What we do

AGEing and Nutrient Sensing (AGENTS) Network was established to understand the role of nutrient sensing in the ageing process. The network will aim to address the priority area of “health span and quality of life in old age”. AGENT is one of 11 new networks, made up of researchers from 28 universities, aimed at transforming ageing research in the UK. The research will be funded with £2 million from the UKRI’s Biotechnology and Biological Sciences Research Council (BBSRC) and the Medical Research Council (MRC).

Why it is important

Studies have shown that nutrition and the systems the body uses to sense the nutritional environment have an effect on metabolism and ageing, but in humans it is not yet fully understood why some people metabolically age at a faster rate than others. To address the current gaps in knowledge and to develop deeper mechanistic and translational understanding in the area of nutrient sensing and ageing, we have brought together five university partners including Imperial College London, Newcastle, Bristol, Manchester and Edinburgh, all of which have a track record in nutrition, nutrient sensing or ageing. This highly multidisciplinary team will initiate the network that spans fundamental cell biology through to policy making The network will use the hackathon methodology to develop multidisciplinary research topics which the network will support to develop into full grant applications and contributions to the scientific literature.

How it can benefit patients

Understanding the role of nutrient sensing in ageing can lead to the development of nutritional and pharmacological therapies that can slow down ageing, increase healthy life span and increase quality of life during ageing.

Summary of current research

The group had their first inaugural meeting in Manchester on 10th June 2022 and their first hackathon meeting in London on 6-7th September. During the first meeting the group defined nutrient sensing as “Systems at multiple scales that detect and respond to nutrient status”. During the hackathon, the network generated four research topics which will be developed into grant applications. These were

  • Understanding and influencing the mechanisms of ageing through dietary interventions
  • Mechanistic Understanding of the Impact of Nutrition on Healthy Ageing
  • Understanding the Biological Mechanism and Societal Determinants of Anorexia of Ageing
  • Exploring the impact of protein quality and fibre on gut barrier function, inflammation and body composition

The next hackathon will be held in February 2023.

ECR Awards in the field of Ageing and Nutrient sensing

The network is now offering awards to provide support to Early Career Researchers (ECRs) in the field of Ageing and Nutrient sensing. Applicants can request a maximum of £1,000 of flexible funding to support any activity that has a clear case for personal or professional development.

To apply, please complete the form and email it to ecr.agents@​gmail.com.

Introducing the Founding Members

Professor Gary Frost (Network PI)
Professor Gary Frost is the head of the Section for Nutrition Research at Imperial College London and lead the Imperial Nutrition and Food Network. He qualified as a dietitian in 1982 and worked as a dietitian for 18 years. He was appointed to Professor of Nutrition and Dietetics at Imperial College in January 2008.  He has a track record in nutrient sensing in the gastrointestinal  track.    His  work  in  the  field  of  SCFA  has  led  to  new  understanding  of  signalling pathways.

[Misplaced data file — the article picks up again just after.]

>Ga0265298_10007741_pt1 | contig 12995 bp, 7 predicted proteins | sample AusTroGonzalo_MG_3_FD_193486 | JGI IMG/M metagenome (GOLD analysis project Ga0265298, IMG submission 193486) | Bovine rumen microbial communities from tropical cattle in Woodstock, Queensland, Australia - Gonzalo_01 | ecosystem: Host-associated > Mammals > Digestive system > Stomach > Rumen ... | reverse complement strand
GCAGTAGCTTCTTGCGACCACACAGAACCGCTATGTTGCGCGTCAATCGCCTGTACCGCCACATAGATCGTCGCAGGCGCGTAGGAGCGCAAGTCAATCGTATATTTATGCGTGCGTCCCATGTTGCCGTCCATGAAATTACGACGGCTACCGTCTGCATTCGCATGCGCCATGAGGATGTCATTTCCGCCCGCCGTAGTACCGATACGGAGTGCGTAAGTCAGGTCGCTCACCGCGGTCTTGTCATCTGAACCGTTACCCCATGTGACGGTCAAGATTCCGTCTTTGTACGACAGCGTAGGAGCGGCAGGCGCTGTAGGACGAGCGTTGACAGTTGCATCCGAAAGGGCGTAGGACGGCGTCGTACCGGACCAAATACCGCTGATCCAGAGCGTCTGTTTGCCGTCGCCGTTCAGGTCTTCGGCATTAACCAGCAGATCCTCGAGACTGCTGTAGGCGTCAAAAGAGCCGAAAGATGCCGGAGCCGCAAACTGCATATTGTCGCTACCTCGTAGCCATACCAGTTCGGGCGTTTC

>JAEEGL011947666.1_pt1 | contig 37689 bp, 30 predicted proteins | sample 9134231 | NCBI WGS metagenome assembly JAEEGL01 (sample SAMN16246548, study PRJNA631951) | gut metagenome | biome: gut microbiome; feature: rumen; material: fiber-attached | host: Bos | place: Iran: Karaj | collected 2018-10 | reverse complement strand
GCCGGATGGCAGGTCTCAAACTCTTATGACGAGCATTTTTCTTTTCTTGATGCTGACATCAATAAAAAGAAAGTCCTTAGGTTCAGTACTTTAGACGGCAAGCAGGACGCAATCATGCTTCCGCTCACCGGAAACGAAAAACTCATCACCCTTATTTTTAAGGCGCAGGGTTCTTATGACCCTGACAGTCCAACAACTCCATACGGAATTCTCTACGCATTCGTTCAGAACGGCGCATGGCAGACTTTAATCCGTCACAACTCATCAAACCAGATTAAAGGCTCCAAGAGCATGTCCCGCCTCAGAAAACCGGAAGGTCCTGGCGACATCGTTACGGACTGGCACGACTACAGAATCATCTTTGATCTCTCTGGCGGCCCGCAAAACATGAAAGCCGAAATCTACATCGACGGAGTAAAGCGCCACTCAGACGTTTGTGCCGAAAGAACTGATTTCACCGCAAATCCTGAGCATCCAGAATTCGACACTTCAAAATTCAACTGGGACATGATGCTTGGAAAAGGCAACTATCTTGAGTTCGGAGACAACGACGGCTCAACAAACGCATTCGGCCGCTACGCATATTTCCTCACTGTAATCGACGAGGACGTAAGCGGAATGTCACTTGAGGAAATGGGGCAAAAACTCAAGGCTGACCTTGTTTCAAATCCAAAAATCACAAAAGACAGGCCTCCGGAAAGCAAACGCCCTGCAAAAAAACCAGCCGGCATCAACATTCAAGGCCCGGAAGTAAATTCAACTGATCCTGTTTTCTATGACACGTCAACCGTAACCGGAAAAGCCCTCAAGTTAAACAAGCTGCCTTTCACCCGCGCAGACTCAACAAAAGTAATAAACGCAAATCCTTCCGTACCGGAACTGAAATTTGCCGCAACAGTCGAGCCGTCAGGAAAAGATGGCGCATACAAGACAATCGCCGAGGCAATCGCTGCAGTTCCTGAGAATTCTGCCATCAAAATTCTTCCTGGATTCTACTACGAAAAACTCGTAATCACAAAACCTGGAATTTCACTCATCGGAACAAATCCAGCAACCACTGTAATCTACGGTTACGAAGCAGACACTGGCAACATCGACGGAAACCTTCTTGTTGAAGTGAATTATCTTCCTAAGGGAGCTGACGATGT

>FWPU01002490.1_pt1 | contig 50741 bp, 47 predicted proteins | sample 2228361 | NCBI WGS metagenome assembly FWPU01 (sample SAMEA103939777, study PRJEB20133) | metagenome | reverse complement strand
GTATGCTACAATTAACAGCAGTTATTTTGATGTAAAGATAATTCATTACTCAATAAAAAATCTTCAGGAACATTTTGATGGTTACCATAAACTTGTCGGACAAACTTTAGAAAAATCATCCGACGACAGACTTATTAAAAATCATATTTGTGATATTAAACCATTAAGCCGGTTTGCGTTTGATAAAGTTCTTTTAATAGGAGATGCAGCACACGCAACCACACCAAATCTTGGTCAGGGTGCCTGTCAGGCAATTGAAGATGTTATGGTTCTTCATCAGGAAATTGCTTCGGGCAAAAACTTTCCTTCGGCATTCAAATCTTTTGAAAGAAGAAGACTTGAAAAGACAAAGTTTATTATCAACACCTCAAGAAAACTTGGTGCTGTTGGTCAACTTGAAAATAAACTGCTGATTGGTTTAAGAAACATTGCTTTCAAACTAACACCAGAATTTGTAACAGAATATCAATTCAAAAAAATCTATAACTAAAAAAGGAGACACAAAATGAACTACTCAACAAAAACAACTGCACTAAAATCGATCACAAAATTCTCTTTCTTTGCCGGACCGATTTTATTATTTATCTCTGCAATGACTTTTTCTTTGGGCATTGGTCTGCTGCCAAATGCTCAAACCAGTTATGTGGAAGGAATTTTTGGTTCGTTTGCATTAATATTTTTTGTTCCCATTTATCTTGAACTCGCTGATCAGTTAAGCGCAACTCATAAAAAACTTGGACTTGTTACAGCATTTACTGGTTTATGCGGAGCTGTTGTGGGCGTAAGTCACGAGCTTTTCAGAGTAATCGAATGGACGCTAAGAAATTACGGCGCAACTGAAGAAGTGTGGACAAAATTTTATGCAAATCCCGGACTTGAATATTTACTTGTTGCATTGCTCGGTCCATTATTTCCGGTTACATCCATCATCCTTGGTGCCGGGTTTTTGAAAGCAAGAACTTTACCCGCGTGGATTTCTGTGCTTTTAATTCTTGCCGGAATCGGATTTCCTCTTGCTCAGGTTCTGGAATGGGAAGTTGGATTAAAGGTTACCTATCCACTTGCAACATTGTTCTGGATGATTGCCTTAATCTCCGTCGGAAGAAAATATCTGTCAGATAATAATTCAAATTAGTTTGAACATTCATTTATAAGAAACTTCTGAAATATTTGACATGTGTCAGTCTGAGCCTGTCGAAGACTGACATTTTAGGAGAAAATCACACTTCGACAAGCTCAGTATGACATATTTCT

Professor John Mathers (CoI)
Professor John Mathers is the director of the Human Nutrition Research Centre and Director of the Centre for Healthier Lives in Newcastle University. His major research interests are in understanding how eating patterns influence risks of age-related diseases including heart disease, diabetes, dementia and bowel cancer. Among his external roles, John was the President of the Nutrition Society and serves/ served on grants panels such as MRC, BBSRC and others. He is a Trustee of the British Nutrition Foundation and of the Rank Prize Funds. John is Editor-in-Chief of the British Journal of Nutrition.

Professor John McLaughlin (CoI)
John McLaughlin is Professor of Gastroenterology and Nutrition and Head of the Division of Diabetes, Endocrinology and Gastroenterology at the University of Manchester. Current research interests are gastrointestinal physiology in health and disease particularly the interactions between nutrients and the gut epithelium, gut inflammation, gut hormones, and gut-to-brain signalling. Also working as a Consultant Gastroenterologist at Salford Royal Hospital he manages the clinical GI physiology service and leads the Comprehensive Research Network for Gastroenterology in Greater Manchester. Another current role is as research lead Trustee for the charity GUTS UK.

Dr. Viktor Korolchuk (CoI)
Dr Viktor Korolchuk is a Reader in Molecular Cell Biology at the Faculty of Medical Sciences, Newcastle University. His lab focuses on a homeostatic process of autophagy, its regulation by nutrients and energy and the contribution to human longevity. Within the Network Viktor will contribute his knowledge of molecular mechanisms to guide the development of novel strategies for healthy ageing.

Dr. Bernadette Carroll (CoI)
Dr Bernadette Carroll is a Wellcome Trust Sir Henry Dale Fellow within the School of Biochemistry at University of Bristol. The Carroll lab study how the cells of our body sense and respond to nutrients both in health and upon exposure to age-related stress.